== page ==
Resin Casting – Tips and Tricks

- April 3, 2016

Got a physical object you want to duplicate? Want to make 100 copies of a 3D print, but can’t afford to wait 100 days? Do you want a robust sculpture but don’t have a kiln? Resin casting to the rescue!

Getting started

You will need an item to be duplicated, 2-part silicone for the mold (or mould, depends where you live), mold release spray, 2-part resin and some optional additives. I recommend Oomoo product line, they are easy to use and affordable. My wife (NunAndNoot.com) carved a few really nice sculptures out of soap stone.

 

I wont go into lots of detail about the process itself, because it’s already explained in a hundred youtube videos. Here is a good one:

 

I do have a few tip, tricks and warning though. Here they are:

TIP: Lego Mold

The silicone is expensive, if your object is irregular it can be trick to make a mold that conserves material. The solution is Lego. This pic pretty much explains the whole process:

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TIP: Sand additive

In addition to the usual additive powders like iron or bronze (expensive), I tried beach sand. The result is interesting, and differs greatly with the type of resin used (clear or white). The sand sinks to the bottom, so don’t expect a uniform distribution.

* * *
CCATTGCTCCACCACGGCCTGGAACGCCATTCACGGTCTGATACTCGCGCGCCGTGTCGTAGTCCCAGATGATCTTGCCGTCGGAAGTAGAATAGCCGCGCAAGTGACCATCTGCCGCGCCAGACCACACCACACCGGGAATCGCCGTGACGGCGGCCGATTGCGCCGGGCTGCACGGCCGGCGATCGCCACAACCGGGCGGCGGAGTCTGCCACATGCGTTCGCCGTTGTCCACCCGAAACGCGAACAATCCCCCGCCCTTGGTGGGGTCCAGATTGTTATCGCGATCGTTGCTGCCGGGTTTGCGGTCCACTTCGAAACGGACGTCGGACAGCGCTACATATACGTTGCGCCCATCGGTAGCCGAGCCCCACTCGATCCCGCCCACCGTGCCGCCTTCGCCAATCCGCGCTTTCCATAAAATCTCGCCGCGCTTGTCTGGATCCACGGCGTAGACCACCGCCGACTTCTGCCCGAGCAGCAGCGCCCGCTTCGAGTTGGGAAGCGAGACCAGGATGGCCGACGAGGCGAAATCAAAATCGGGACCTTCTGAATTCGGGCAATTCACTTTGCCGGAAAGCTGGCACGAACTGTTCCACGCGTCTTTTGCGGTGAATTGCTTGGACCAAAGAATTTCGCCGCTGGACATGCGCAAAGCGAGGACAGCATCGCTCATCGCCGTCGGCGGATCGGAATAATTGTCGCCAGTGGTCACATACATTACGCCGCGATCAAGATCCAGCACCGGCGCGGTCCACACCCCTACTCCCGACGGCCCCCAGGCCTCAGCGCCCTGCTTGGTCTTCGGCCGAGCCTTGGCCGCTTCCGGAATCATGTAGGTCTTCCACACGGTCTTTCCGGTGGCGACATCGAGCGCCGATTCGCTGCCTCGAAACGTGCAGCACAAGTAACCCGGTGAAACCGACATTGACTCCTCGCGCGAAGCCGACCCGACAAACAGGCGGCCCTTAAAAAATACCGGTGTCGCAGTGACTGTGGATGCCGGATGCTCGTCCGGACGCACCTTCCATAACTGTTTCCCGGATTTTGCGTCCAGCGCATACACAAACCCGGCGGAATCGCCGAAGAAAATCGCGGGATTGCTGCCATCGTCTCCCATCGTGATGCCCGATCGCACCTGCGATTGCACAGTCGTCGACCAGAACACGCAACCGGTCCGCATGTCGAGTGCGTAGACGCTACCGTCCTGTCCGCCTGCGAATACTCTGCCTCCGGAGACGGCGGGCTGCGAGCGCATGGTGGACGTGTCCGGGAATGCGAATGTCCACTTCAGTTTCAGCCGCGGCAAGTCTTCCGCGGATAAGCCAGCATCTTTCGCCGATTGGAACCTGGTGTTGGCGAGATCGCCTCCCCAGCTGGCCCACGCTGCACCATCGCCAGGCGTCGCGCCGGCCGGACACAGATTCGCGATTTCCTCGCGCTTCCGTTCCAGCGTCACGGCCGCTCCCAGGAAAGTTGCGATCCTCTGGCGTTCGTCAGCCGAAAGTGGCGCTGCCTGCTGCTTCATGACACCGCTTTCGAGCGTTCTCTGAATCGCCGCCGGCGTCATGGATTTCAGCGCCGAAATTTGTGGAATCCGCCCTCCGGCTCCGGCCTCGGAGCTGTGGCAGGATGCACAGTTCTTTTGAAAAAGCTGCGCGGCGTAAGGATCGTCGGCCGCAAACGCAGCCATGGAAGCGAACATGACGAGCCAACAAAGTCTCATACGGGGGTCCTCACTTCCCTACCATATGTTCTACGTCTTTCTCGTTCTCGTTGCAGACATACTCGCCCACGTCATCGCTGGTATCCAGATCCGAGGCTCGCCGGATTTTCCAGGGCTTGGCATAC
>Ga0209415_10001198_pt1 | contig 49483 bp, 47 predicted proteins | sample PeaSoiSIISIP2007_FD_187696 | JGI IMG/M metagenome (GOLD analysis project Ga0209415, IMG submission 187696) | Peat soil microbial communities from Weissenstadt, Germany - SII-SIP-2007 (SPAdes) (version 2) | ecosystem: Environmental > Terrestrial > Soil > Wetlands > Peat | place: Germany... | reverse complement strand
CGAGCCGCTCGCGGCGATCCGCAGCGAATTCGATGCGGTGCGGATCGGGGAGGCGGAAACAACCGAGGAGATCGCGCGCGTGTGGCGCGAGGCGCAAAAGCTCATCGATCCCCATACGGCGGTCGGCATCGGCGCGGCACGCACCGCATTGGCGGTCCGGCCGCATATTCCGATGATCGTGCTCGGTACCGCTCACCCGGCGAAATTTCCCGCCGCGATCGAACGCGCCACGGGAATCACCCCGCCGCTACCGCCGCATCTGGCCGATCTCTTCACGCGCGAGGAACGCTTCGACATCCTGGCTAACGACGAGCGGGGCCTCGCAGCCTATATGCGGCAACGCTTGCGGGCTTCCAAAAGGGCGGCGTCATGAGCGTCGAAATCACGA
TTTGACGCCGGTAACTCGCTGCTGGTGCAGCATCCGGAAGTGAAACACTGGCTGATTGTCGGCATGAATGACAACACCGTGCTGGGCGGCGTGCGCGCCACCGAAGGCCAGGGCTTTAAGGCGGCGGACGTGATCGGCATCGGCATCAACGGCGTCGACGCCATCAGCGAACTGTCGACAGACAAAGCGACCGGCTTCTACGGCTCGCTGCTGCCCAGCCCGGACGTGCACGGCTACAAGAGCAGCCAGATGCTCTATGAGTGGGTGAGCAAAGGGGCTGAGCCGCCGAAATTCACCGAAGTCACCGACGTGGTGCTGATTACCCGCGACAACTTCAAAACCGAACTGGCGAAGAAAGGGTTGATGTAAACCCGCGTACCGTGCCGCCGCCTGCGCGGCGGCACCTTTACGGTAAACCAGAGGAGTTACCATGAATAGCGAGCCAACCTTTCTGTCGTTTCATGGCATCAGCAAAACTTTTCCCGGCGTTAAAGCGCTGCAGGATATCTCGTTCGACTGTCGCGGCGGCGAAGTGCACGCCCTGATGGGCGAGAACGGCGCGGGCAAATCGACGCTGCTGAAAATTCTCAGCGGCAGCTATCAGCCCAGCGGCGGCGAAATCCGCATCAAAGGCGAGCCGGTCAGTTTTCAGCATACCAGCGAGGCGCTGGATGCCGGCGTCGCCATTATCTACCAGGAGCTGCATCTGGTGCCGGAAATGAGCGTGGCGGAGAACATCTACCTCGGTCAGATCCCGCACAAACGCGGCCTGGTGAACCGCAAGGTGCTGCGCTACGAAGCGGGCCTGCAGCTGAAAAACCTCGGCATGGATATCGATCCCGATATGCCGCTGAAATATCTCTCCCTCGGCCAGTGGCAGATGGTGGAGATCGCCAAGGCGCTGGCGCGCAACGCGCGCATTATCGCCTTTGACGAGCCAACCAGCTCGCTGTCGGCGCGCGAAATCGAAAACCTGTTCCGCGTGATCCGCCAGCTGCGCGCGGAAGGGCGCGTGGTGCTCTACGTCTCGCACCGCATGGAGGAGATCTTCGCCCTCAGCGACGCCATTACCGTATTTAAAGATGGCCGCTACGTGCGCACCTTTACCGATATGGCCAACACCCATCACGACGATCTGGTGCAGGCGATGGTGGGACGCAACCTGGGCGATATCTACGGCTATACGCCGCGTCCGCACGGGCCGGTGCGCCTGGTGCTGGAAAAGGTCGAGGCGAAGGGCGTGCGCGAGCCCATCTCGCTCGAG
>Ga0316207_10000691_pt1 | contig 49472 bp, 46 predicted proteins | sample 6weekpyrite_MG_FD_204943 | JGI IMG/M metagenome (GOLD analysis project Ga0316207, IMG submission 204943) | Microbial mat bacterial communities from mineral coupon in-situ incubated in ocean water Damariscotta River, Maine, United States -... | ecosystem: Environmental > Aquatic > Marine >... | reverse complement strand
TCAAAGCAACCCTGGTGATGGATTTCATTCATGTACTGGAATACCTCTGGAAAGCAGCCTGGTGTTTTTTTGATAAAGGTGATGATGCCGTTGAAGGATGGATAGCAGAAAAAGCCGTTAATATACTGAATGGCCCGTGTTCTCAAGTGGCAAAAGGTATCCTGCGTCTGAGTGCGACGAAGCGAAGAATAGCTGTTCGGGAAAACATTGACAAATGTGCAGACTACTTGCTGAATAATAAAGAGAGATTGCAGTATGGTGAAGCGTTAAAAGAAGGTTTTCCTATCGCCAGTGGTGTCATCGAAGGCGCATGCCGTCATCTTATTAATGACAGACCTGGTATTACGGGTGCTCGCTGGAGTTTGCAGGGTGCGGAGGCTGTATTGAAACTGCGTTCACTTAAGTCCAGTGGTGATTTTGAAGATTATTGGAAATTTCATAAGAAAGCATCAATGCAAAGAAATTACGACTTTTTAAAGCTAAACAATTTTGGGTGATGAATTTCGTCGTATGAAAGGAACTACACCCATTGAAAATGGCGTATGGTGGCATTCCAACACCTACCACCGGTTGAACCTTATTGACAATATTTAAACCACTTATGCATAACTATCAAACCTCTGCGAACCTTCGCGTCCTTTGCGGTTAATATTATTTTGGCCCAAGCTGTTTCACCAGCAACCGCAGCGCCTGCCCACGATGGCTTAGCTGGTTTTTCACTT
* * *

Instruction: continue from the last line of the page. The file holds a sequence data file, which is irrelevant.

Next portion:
Warning: Shelf life

Smooth-on will gloss this over, but the truth is that these products have a very short shelf life. Resin will start going bad after about 6 months, even if it’s in a sealed container. Don’t buy big volumes unless you intend on using it. Bad resin will foam when curing, and will overflow from the mold and is generally nasty.

 

Written by

Vice

Shachar "Vice" Weis is the founder and CEO of Packet39, a developer of Virtual & Augmented Reality custom software and hardware solutions for the manufacturing, power and aerospace industries.